Don’t get caught with your pants down
A colleague recently announced his rebranding. He invited me via an email to take a look at his new branding and “soon to launch” website. Upon visiting the site, I found pages that had not yet been set up, sidebars that displayed below the content area due to conflict issues and the “Hello World” default WordPress post published on the site’s blog. I was embarrassed for him to be caught with his virtual pants down. It was, in my opinion, too soon to invite visitors to his company’s new home on the web.
Look at the source for issues
Upon examination of the site, I noticed the site is built on a purchased theme from ThemeForest, which is generally a good source of low-cost themes for WordPress websites. Of course when using a purchased theme your site looks much like everyone else’s site who has also used that theme. Unfortunately, not all low-cost themes are well written. We’ve had to repair bugs and poor code in purchased themes. We’ve also discovered themes not written to current WordPress standards. These deficiencies can make trouble down the line, such as when a theme loads a specific version of a script which also happens to also be a component of WordPress’ core functionality. There may be no conflict when the theme was purchased. In fact it may have been done that way in order to use some functionality provided by a version of the script newer than the one packaged with WordPress, but time marches on. And in the case of this example, this issue is guaranteed to cause a problem as WordPress evolves. In the case of one client whose site we manage, her site quit working because the theme was loading a version of a script that was far older than the script included in WordPress. We repaired the issue, and thankfully our client subscribed to our software maintenance plan, so she wasn’t penalized financially, simply because her original developers chose a questionably coded theme.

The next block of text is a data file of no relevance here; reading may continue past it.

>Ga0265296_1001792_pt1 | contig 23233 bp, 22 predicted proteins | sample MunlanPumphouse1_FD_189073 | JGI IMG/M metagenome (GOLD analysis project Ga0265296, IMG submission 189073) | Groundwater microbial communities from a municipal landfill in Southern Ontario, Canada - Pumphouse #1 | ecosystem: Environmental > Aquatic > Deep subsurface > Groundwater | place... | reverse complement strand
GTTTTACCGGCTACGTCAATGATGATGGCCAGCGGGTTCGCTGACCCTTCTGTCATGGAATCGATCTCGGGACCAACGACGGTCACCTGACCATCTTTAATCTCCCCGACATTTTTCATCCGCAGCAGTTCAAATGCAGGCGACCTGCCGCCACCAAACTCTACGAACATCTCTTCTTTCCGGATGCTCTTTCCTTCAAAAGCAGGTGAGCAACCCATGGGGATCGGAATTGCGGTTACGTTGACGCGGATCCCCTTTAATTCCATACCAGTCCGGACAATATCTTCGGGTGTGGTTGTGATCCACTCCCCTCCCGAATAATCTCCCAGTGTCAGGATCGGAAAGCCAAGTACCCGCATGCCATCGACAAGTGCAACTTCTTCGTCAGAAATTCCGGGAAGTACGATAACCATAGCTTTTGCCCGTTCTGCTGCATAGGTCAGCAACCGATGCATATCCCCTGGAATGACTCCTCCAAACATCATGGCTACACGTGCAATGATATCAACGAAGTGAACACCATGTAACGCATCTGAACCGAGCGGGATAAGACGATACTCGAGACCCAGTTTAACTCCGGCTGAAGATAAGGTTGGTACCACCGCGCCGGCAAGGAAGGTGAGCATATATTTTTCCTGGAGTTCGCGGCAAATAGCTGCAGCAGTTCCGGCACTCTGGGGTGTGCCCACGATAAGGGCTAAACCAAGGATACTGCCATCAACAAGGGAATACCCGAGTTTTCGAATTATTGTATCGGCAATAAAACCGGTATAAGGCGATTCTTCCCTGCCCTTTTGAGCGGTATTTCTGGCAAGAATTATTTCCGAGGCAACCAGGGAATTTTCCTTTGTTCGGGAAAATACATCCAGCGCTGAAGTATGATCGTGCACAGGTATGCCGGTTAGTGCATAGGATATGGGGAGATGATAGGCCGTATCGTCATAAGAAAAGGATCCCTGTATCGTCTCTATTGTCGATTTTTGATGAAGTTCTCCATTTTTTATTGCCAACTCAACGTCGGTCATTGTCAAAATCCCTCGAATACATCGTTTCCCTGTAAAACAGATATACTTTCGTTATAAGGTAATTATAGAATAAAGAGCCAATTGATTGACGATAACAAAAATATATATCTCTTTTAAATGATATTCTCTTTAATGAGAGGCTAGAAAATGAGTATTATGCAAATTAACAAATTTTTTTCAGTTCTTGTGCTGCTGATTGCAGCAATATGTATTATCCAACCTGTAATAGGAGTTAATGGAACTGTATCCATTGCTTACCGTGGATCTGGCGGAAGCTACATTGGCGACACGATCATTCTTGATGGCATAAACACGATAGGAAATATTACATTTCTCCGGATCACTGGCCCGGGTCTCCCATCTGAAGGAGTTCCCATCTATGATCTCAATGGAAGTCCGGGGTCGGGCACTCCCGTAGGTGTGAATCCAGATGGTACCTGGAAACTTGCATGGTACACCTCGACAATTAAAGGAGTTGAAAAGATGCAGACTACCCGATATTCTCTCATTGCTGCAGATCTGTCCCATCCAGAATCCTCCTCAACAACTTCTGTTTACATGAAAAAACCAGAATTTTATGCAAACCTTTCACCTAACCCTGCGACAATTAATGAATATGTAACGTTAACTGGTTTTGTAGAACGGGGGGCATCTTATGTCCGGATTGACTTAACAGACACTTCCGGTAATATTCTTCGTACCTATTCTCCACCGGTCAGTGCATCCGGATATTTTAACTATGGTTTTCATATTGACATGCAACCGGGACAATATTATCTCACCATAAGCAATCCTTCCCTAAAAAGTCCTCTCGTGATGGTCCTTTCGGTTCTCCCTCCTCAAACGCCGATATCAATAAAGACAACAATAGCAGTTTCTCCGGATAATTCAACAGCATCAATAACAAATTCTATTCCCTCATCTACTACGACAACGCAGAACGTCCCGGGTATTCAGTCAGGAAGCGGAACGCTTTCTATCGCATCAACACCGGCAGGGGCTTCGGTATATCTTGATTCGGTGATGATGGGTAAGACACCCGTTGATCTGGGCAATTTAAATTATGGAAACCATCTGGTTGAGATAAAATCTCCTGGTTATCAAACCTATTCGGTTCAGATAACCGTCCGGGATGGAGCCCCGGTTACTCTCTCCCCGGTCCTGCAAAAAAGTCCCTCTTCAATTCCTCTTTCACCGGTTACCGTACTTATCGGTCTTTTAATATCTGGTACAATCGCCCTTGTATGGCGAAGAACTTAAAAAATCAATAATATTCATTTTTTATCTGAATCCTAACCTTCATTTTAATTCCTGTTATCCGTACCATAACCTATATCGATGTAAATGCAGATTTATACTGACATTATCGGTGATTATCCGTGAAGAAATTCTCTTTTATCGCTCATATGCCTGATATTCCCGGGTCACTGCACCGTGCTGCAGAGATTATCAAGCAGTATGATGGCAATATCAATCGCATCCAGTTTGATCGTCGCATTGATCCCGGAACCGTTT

Other issues frequently experienced when purchasing a “pre built theme” are lack of clear directions for those setting up your site. Many times themes have specific short codes to allow custom functionality in pages and posts. But if you aren’t provided instruction as to how to use short codes, what good are they? The same goes for the ability to develop custom post types.
Being cheap hurts your brand
As a lay person, all you see is a cheap solution to the issue of how to get a website. But as WordPress specialists we see trouble ahead for you and your company. Cheaping out can hurt you and your brand by getting something that you won’t be proud of in the months to come.
Budget for a custom website that proficiently and professionally represents your brand and provides you and your associates ease of updates, and the promise of continued compatibility with future generations of WordPress.
Photo credit: flickr creative commons user Bark